I want to tell you a story about someone many of us have the privilege of knowing. Fresh out of medical school, in 1944 he was sent as a young military officer to the Pacific Theater. His wartime service as a Navy physician exposed him to some of the most interesting experiences of his life – and some of the most tragic. He carries those memories with him today, at the age of 95. A venerable patriarch, well loved and deeply admired, he served our country in World War II. Not as warrior, but as a healer.

            I had the privilege of visiting with the Dr. Philip Wales in his home last month. He was kind enough to share with me some stories of life in the military. His memory is flawless. Hopefully, my historical research adequately complements it.

Philip Wales was born in Florence, Williamson County, Texas on June 19, 1919 to Prosper and Ruth Wales. His sister Lois would come along a few years later. His father was the president of Florence’s Union State Bank. Times were tough in rural Texas. Being financially ‘well off’ in rural Texas in the 1920s and 1930s was a relative term. He is very proud of his father’s legacy as a man who understood the struggles to survive during the Depression and who was willing to lend money to farmers for crops and seed. In 1933, President Franklin D. Roosevelt ordered all banks closed for several days to prevent a run on their cash assets in what was called the Bank Holiday. It staved off what would have been a national disaster. He still remembers those times and how, because of Prosper’s stewardship, the Union State Bank survived

After graduating from high school at the age of sixteen, Dr. Wales enrolled in Abilene Christian College, intent on becoming a doctor. Upon graduation, he applied to the University of Texas School of Medicine in Galveston (UTMB). Despite excellent grades, acceptance to medical school was not guaranteed. There were only two medical schools in Texas in those days – UTMB and Baylor – and each took classes of only 100 students. With America’s entry into World War II almost assured, there were many eager to attend medical school, and undergraduates had to compete with graduate students and others with advanced training for the few spaces available. UTMB received over 1500 applications. Dr. Wales’ was one of the 100 chosen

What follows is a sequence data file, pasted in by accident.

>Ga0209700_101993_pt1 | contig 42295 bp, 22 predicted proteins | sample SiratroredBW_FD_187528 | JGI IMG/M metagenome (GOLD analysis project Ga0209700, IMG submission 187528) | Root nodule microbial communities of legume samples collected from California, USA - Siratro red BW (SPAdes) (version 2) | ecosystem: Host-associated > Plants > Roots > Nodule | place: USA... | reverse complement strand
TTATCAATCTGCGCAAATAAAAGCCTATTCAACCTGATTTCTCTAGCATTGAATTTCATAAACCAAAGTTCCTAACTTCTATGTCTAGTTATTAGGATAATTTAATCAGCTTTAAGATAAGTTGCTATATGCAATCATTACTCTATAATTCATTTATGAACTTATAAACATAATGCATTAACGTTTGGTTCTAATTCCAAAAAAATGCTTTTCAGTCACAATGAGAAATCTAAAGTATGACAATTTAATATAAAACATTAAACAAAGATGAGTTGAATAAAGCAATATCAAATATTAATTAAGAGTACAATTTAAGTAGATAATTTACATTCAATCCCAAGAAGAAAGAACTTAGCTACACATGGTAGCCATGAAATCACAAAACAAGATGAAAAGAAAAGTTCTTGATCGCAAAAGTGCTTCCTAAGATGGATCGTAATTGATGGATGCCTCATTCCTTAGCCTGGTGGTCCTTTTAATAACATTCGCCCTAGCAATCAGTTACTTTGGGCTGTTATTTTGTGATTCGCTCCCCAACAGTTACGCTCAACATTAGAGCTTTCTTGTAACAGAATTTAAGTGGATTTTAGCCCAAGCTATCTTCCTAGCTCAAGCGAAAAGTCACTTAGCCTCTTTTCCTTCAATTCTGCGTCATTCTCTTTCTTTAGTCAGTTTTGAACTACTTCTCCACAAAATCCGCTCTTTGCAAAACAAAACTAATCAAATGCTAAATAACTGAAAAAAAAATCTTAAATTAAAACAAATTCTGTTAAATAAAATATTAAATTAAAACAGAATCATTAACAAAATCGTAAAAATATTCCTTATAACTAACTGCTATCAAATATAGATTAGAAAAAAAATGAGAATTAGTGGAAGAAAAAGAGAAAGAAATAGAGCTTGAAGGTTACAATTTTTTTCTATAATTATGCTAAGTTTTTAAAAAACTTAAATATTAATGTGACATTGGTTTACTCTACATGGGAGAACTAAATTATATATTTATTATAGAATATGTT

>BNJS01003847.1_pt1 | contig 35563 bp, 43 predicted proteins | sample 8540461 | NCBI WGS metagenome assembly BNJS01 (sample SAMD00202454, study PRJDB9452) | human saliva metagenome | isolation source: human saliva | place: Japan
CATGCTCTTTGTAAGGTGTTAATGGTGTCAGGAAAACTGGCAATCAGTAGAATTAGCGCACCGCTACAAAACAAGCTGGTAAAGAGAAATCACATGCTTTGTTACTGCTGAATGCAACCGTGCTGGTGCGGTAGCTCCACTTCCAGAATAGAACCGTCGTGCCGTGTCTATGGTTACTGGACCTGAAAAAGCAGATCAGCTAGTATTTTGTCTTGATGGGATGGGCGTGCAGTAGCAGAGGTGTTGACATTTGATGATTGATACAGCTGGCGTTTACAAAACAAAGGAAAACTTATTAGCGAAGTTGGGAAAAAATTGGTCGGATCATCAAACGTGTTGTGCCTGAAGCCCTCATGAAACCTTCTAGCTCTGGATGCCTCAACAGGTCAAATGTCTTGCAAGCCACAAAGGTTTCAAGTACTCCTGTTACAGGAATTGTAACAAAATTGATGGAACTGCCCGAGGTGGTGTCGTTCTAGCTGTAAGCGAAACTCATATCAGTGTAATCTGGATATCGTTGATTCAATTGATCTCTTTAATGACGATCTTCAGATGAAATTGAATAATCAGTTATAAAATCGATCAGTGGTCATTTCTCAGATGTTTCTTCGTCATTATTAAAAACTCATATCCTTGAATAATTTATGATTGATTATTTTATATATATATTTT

Wanting to serve in the United States Naval Reserve, Dr. Wales enlisted while at Abilene Christian and applied for an appointment as an officer. During medical school, he carried the rank of an ensign. Upon graduation from medical school in 1943 (in an accelerated three year program) he was promoted to Lieutenant (JG) in a ceremony at Corpus Christ Naval Air Station. He excelled in school, and was a member of two fraternities, Phi Chi and Theta Kappa Psi. He also received additional training in anesthesiology.

Dr. Wales was sent to San Diego for a modified basic training for medical officers. Bachelor officers’ quarters were scarce so the government requisitioned the famous Hotel Del Coronado. One half of it provided housing for naval officers in training or awaiting transfer to other assignments. The other half was reserved as temporary quarters for families of naval personnel already shipped out. From San Diego, Dr. Wales was ordered to Point Hueneme, near Oxnard, California. Soon he was enroute to Hawaii on a convoy of troopships escorted by a cruiser and half a dozen destroyers. He remembers that the scars of the sneak attack on Pearl Harbor were still very apparent as they sailed into port. Salvage operations were still ongoing. The USS Arizona entombed the bodies of 1100 sailors. It was a solemn introduction to the realities of war.

Although eventually to be based at the Navy’s huge anchorage at Ulithi, Dr. Wales and other medical personnel were temporarily assigned to medical facilities on the island of Guam. An American possession until taken by the Japanese in 1941, it had been retaken by the Marines in July and August of 1944. Although technically ‘secured,’ fighting was still going on in the hills when he arrived. Doctor Wales gives much credit to the Seabees – construction units – that were unafraid to go anywhere to build runways and facilities. They and Army engineers proved their worth in Guam. After the retaking of Guam, hospital construction began in September of 1944. There were occasional light moments. Dr. Wales tells of starving Japanese who would sneak down from the hills in stolen American uniforms and attempt to line up for chow. They would be quickly nabbed and put in the stockade – and then fed.